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Caithness News Bulletins May 2004

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Recent population projections suggest that, if current trends in migrations, fertility and mortality continue, the total population of Highland will decline by 4% by 2017. 

There will, however, be variations across Highland, so that whilst the population of the Inverness Area will continue to increase, other areas such as Sutherland could experience a more rapid decline. The age structure of the population will also change, with a continued decrease in the younger age groups and a significant increase in the number of people aged 65 and over.

Population change has implications for how public services are targeted and delivered and raises new challenges for public agencies. 

This has prompted The Highland Council to hold a population summit on Wednesday of next week to coincide with the visit to Inverness of the UK Sustainability Commission. The Scottish Commissioner, Raymond Young, will be one of the speakers at the summit, whose aims are to:

  •  Raise awareness of the population projections, their pattern across Highland, what drives them and the policy implications for Highland;

  •  Gain a better understanding of what works in countering the worst effects of the population projections (i.e. an aging and declining population); 

  •  Find new ways of sustaining communities;

  •  Agree what to do next.

More than 100 delegates will attend from the Council, its Community Planning Partners (Highlands and Islands Enterprise, NHS Highland, Communities Scotland, Scottish Natural Heritage,  Northern Constabulary and the Highland and Islands Fire Service), the Scottish Executive, MSPs, voluntary sector representatives and the Scottish Council Development and Industry; local businesses and business organisations; the UHI Millenium Institute; Crofters Commission; the Forestry Commission; Age Concern; Highland Community Care Forum; Highland of Scotland Tourist Board and community councillors. 

 In addition to setting out the picture of population change, the summit will include  show casing successes in Highland; learning lessons from the Irish experience; drawing on research findings into why some rural areas perform better then others; looking at the links between the economy and housing; and hearing from community representatives about their experiences and what they think public agencies should do. 

Councillor David Alston, Chairman of The Highland Council’s Renewing Democracy and Community Planning Select Committee, said: "Demographic change is one of the biggest issues confronting the Highlands at this time.  We believe this is the right time to pull the various interested agencies and parties together to identify the main challenges and opportunities and what we do next."

He added: "During the summit, we’ll hear from an older person about their contribution and expectations of service delivery. A working parent will tell her story of how a community developed services to make working and parenting more compatible, with a challenge laid down for the public sector to encourage this community action. We’ll also hear about the pros and cons about being young in Highland and what the agencies can do to help young people make choices around staying, leaving or returning to Highland."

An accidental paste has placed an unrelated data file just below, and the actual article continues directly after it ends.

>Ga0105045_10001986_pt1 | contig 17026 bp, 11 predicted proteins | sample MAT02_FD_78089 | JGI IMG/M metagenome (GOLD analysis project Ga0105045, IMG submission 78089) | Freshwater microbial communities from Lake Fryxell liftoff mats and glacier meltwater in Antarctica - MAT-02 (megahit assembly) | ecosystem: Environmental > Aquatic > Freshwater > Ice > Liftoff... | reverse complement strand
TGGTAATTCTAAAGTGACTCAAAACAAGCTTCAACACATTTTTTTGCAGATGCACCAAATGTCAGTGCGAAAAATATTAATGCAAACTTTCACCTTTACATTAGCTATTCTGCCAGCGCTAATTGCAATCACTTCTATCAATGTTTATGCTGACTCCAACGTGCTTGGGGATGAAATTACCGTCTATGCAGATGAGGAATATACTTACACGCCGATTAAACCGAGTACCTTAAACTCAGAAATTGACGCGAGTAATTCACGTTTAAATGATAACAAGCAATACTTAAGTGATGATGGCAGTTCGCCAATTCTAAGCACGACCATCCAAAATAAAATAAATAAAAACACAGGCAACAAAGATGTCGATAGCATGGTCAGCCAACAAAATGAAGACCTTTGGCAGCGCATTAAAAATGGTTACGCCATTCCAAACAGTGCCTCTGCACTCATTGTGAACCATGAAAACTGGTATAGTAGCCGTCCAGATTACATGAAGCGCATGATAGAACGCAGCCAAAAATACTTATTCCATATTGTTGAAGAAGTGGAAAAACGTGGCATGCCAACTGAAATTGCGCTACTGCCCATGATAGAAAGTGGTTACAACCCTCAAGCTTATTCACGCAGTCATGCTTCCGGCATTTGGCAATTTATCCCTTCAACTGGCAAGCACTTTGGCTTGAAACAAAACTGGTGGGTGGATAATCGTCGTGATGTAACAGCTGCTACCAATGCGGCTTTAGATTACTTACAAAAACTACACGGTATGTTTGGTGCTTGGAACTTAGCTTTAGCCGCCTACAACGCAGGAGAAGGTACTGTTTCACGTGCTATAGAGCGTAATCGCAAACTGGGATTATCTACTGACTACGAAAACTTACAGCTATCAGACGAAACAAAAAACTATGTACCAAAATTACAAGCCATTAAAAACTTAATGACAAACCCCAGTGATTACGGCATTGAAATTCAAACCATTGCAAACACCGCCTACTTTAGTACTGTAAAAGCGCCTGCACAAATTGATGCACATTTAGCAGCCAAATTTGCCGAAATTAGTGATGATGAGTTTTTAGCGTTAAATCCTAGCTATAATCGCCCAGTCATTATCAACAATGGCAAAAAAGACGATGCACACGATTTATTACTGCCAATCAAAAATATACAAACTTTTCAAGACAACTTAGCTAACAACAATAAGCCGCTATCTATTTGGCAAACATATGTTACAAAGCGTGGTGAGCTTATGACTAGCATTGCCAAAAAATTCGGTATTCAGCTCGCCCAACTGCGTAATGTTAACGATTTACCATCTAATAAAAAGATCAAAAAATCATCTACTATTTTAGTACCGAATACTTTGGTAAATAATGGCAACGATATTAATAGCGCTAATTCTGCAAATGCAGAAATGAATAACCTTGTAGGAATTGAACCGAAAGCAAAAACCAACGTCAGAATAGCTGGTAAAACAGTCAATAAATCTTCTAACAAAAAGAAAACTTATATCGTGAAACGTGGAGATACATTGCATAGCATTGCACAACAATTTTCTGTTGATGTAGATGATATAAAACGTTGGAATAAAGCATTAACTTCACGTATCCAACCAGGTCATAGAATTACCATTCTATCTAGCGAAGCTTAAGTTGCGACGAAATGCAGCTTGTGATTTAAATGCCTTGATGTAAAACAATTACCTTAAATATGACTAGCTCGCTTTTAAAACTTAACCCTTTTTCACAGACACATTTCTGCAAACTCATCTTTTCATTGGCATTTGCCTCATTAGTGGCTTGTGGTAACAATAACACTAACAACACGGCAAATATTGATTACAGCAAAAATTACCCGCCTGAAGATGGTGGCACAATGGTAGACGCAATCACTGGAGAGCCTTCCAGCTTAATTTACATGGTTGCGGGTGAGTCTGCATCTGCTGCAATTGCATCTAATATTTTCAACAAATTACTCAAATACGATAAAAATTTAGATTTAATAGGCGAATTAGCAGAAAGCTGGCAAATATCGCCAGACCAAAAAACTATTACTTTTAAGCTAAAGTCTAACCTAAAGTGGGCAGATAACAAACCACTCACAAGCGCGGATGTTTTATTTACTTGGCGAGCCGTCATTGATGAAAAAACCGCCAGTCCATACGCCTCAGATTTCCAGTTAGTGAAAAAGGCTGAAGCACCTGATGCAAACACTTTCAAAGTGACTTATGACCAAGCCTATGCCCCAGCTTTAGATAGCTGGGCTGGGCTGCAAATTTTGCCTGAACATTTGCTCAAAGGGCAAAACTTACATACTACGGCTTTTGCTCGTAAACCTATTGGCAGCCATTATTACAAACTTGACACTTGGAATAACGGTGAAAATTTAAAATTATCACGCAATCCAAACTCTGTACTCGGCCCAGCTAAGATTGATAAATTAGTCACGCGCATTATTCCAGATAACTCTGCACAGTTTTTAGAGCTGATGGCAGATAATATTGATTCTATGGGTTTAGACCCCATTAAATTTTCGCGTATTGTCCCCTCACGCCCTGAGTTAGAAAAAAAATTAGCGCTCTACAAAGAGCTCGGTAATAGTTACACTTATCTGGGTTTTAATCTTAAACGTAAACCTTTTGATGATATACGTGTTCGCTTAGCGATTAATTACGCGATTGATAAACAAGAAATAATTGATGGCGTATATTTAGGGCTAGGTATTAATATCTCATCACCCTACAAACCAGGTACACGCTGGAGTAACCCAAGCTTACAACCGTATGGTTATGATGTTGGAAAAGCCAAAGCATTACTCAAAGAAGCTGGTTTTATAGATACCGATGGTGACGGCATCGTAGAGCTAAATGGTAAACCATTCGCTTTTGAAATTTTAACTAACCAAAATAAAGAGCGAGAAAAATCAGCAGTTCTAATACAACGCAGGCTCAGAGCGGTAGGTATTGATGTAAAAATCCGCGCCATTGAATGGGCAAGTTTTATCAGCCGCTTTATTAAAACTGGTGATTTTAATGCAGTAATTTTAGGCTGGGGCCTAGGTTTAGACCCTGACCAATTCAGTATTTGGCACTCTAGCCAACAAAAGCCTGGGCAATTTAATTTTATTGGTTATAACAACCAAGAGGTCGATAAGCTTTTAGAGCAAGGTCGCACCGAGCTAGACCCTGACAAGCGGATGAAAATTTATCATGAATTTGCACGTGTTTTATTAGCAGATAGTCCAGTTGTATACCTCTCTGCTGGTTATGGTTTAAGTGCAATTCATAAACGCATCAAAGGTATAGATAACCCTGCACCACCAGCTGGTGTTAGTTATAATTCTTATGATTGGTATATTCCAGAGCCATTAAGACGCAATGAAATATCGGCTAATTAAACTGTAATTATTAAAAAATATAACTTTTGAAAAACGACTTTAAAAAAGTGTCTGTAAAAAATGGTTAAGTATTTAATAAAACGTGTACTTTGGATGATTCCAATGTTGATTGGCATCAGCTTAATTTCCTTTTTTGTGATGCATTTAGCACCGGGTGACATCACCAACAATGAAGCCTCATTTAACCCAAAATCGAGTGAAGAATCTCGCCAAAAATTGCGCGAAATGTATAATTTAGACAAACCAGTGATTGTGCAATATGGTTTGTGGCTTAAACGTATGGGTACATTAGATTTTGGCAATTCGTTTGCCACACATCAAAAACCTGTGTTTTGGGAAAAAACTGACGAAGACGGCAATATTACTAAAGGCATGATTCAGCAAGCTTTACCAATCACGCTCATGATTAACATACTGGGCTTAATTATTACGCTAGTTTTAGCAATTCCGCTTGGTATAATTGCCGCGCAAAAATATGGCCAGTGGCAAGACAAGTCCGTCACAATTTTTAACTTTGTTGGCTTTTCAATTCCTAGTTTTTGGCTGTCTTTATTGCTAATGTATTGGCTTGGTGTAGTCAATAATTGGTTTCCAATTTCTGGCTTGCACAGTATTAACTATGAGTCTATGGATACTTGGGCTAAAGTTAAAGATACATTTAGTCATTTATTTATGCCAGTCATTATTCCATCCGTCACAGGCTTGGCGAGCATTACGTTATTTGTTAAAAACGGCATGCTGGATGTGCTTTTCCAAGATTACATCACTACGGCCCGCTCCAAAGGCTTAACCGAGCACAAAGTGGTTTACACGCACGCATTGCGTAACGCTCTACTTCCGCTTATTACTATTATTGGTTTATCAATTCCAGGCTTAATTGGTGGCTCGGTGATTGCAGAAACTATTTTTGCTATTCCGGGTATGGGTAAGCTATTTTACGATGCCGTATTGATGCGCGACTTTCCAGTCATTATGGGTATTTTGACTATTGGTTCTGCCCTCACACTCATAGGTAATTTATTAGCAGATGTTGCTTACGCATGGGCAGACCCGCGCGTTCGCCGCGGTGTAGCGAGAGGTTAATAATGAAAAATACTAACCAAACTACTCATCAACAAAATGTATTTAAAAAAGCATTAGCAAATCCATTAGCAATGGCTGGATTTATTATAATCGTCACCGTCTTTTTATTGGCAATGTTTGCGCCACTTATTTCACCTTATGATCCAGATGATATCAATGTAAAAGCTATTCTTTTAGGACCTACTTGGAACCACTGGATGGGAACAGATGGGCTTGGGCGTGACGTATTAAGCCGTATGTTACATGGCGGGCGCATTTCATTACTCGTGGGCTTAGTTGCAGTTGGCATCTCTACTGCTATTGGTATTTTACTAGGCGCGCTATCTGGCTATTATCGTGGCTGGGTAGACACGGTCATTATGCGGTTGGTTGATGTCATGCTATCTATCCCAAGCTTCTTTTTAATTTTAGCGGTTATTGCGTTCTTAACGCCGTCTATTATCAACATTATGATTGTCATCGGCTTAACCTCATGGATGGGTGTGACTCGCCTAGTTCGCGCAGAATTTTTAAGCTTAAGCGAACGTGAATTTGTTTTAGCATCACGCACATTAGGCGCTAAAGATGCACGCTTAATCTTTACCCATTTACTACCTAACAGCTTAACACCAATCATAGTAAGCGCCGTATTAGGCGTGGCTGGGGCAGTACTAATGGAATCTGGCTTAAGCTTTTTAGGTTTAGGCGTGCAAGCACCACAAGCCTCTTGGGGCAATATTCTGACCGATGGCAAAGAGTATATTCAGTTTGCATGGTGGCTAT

Councillor Ian Ross, Chairman of the Council’s Sustainable Development Select Committee said: "I see population levels and the demographic pattern as both symptoms and goals for a more sustainable Highlands. There is a need to get to the underlying reasons for the current population changes and work towards long-term solutions – promoting the Highlands as a place for families and young people. It is also important to recognise the many opportunities and attractions associated with the Highlands. It is with great justification seen as a clean, healthy and safe place to live – we must build on this. The Highland Council with its partner agencies has also taken significant steps to address many of the challenges – particularly in terms of local access to high quality school education.

"There are a number of key areas where we and others must strive to do more and this summit event is a demonstration of such intent. There is increasing emphasis on the need for affordable housing; improved transport links and options; local availability of higher education; and the maintenance of access to key services – particularly in terms of health care. This must of course be based on the encouragement of enterprise and wealth creation. We then have the crucial mix which provides for a sustainable future for Highland Communities."

He said the participation of the UK Commission on Sustainable Development in the event was particularly important, as it demonstrated their wish to promote the wider principles of sustainability in what some people see as the more remote and rural parts of the UK. "I believe we have much  in terms of challenges and good practice we can share with other areas," he added.